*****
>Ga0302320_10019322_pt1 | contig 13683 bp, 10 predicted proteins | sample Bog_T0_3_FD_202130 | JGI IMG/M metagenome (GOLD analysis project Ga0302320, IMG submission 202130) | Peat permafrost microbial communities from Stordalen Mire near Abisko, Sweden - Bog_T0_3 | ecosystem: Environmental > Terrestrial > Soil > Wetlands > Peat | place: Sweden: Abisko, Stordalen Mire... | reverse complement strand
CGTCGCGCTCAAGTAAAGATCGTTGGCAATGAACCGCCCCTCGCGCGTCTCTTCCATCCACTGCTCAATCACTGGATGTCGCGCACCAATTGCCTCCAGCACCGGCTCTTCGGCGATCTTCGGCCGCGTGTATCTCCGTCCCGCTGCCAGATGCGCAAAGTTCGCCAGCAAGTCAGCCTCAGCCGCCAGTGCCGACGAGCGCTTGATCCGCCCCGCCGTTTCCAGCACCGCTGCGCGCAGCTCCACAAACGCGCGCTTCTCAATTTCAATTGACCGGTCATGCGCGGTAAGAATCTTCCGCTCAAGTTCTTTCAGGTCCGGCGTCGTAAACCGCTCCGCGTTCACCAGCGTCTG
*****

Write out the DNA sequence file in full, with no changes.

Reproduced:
>Ga0302320_10019322_pt1 | contig 13683 bp, 10 predicted proteins | sample Bog_T0_3_FD_202130 | JGI IMG/M metagenome (GOLD analysis project Ga0302320, IMG submission 202130) | Peat permafrost microbial communities from Stordalen Mire near Abisko, Sweden - Bog_T0_3 | ecosystem: Environmental > Terrestrial > Soil > Wetlands > Peat | place: Sweden: Abisko, Stordalen Mire... | reverse complement strand
CGTCGCGCTCAAGTAAAGATCGTTGGCAATGAACCGCCCCTCGCGCGTCTCTTCCATCCACTGCTCAATCACTGGATGTCGCGCACCAATTGCCTCCAGCACCGGCTCTTCGGCGATCTTCGGCCGCGTGTATCTCCGTCCCGCTGCCAGATGCGCAAAGTTCGCCAGCAAGTCAGCCTCAGCCGCCAGTGCCGACGAGCGCTTGATCCGCCCCGCCGTTTCCAGCACCGCTGCGCGCAGCTCCACAAACGCGCGCTTCTCAATTTCAATTGACCGGTCATGCGCGGTAAGAATCTTCCGCTCAAGTTCTTTCAGGTCCGGCGTCGTAAACCGCTCCGCGTTCACCAGCGTCTG